Island Guide: What To Do, See And Eat In Tai Long Wan
If you've already been to the likes of Lamma Island and Cheung Chau and relished in the slower pace of life, a must-visit in Hong Kong is Tai Long Wan. Found on the east coast of the Sai Kung Peninsula, the coastal area is famed for its stunning beaches – Sai Wan, Ham Tin Wan, Tai Wan and Tung Wan – which offer some of the clearest water and whitest sand you'll find without hoping on a plane. Perfect for a weekend trip, or even an overnight camping adventure, here we tell you everything you need to know about the picture-perfect area, including how to get there, what to do and what to eat.
How To Get There
Tai Long Wan may take a little time to get to, but it’s worth it once you’re there. There are several ways in which to reach the remote beaches, but the easiest route is via Sai Kung Town. To reach Sai Kung, travellers can choose to take the MTR to Choi Hung or Hang Hau and then hop on the green minibus or take a red minibus from Dundas Street in Mong Kok. For an easy alternative, you can also take a taxi directly to Sai Kung. Just note that Ubers are not permitted to enter Sai Kung Country Park, so it’s best to take a standard HK taxi.
Once in Sai Kung Town, you can take a speedboat directly to either Sai Wan or Ham Tin beach or take a taxi to Sai Wan Pavilion. From the pavilion, there is a short hike of about 40 minutes to reach Sai Wan beach and a further 30-minute walk to reach Ham Tin beach. Only the first two beaches feature man-made facilities such as washrooms and restaurants, but you can also continue further to reach the more remote beaches of Tai Wan and Tung Wan.
We recommend hiking to the beaches from Sai Wan Pavilion and then catching the speedboat back to Sai Kung after your day on the beach.
What To Do
Relax on the beach
Renowned as some of the best beaches in Hong Kong, there are few better things to do in Tai Long Wan than enjoying some time relaxing on the sand. None of the four beaches offer facilities such as loungers or umbrellas, so it’s best to be prepared and bring anything that you may need for your day out. For extra seclusion, we recommend heading to the furthest out beaches of Tai Wan and Tung Wan. The beaches are also dog-friendly, so be sure to bring your furry friends along for the day.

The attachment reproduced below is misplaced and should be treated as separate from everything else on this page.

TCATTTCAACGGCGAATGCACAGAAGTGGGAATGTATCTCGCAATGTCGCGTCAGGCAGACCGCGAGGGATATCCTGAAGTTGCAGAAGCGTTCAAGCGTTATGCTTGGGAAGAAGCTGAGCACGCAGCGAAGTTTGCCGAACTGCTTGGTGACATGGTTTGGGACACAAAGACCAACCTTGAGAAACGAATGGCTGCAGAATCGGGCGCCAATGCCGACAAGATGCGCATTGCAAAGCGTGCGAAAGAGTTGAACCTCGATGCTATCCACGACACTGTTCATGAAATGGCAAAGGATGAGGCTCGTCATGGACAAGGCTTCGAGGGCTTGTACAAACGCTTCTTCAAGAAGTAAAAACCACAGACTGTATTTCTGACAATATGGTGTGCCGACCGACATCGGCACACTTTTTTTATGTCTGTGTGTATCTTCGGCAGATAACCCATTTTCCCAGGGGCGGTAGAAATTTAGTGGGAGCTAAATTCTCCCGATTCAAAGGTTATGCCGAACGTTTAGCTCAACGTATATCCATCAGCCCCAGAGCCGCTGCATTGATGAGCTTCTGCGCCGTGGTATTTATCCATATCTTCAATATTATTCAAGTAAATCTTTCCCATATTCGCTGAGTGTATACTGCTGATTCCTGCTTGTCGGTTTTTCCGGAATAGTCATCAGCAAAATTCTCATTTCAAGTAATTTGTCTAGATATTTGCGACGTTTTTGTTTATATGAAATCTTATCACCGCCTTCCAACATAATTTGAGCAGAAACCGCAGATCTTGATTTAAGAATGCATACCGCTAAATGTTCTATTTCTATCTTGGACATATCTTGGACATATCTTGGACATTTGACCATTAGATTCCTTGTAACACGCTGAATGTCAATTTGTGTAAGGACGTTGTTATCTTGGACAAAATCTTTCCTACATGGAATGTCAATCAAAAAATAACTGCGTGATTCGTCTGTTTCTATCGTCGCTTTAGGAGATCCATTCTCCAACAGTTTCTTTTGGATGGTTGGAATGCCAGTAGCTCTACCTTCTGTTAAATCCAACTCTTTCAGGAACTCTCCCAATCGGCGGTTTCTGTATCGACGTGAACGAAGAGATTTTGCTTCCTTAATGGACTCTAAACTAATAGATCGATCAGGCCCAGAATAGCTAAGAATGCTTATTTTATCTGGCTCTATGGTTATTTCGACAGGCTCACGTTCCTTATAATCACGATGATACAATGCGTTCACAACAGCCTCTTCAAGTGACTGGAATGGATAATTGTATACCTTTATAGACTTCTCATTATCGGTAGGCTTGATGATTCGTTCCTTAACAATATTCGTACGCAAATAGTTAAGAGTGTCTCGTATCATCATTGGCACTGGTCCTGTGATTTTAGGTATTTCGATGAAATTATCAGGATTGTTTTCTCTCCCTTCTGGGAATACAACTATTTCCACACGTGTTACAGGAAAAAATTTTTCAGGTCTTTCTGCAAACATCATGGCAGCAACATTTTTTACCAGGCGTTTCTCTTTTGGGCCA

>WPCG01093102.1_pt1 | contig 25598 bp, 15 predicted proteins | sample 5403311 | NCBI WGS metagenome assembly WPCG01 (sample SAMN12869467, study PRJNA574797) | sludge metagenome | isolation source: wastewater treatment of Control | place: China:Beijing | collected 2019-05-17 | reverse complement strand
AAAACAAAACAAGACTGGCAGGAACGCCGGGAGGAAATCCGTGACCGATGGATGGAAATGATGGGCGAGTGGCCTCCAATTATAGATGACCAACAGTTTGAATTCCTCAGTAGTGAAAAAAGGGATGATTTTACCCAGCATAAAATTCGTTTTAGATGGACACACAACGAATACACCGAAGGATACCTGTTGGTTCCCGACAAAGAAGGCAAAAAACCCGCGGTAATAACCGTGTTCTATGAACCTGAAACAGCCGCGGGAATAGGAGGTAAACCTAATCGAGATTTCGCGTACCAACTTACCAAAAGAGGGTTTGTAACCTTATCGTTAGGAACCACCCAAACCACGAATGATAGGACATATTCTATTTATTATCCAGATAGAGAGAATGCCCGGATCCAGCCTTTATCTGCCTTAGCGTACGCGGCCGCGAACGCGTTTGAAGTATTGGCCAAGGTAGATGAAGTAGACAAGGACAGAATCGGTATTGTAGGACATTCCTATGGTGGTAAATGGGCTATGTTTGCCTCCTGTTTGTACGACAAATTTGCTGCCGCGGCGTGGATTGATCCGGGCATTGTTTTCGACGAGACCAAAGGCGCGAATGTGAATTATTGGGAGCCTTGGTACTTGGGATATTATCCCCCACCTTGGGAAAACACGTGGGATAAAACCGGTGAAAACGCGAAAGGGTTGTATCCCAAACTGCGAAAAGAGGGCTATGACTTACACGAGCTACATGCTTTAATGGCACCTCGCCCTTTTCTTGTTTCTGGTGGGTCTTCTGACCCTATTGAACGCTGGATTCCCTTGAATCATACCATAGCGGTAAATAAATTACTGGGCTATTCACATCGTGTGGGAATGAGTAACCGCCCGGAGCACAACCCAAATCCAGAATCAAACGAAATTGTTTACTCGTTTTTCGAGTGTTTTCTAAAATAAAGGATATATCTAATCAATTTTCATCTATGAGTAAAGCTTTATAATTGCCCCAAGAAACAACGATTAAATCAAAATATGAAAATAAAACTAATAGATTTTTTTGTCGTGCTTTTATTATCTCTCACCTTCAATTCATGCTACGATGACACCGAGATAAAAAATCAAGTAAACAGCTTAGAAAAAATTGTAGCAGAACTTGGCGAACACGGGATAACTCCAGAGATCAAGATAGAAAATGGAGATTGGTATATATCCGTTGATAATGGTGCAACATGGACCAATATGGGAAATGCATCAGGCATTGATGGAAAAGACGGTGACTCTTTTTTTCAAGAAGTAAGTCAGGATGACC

See also: Island Guide: What To Eat, Drink And Do In Cheung Chau
Set up camp
Make the most of your trip and spend the night under the stars. As one of the most secluded camping spots in Hong Kong, many choose to set up camp and enjoy a weekend away from the hustle of the city. To save you the trouble of hiking in with armfuls of gear, tents and sleeping mats and bags can be rented at Ham Tin beach. Firewood can also be purchased if you’re looking to complete your outdoor experience with some campsite smores.
Try a surf lesson
Literally translates as “Big Wave Bay”, Tai Long Wan attracts many surfers. Though it is worth noting that there are no lifeguards at any of the four beaches, beginners can still catch some waves by booking in lessons with Surf Hong Kong at Sai Wan beach. As the most accessible beach, Sai Wan tends to have the smaller waves, which are most suited for beginners. Surf Hong Kong is open on weekends or by appointment in fall, winter and spring, and on most days during summer.
Tackle Sharp Peak
Aside from the relatively easy hike that leads to the beaches of Tai Long Wan, the area also offers several other trails for those looking for a challenge. Known as one of Hong Kong’s toughest hikes, Sharp Peak (Nam She Tsim) is a popular option. Featuring rugged, winding paths and strenuous cliffs, it’s not a hike to be taken on lightly, but does promise spectacular views – not to mention an ice cold beer on the beach after your descent.
See also: Hong Kong Hikes—Plus Where To Eat And Drink After
Where To Eat
As a remote area, Tai Long Wan doesn't have many options when it comes to dining, but we're all about embracing the more rustic life (if only for a weekend).
Only the beaches of Sai Wan and Ham Tin have man-made facilities, so if you're looking for a bite to eat, you won't find anything at Tai Wan or Tung Wan. The two eateries are basic with only outdoor seating available. Both feature menus made up of simple dishes such as fried udon noodles, fried rice and chicken wings, along with a range of refreshing alcoholic and non-alcoholic drinks, which are sure to be in demand after a hike.
Alternatively, you can choose to take your own food with you. Green catering company Invisible Kitchen offer a range of luxury picnic baskets, or you could head to one of the city's gourmet delis such as Feather & Bone and pick up a selection of meats, cheeses and snacks to enjoy on the beach.
If you're passing through Sai Kung Town on the way home, there are also plenty of food and drink options there. Head to the famed Sai Kung Seafood Street for super fresh fish, or choose from the likes of fish & chips, Thai, Vietnamese and burgers.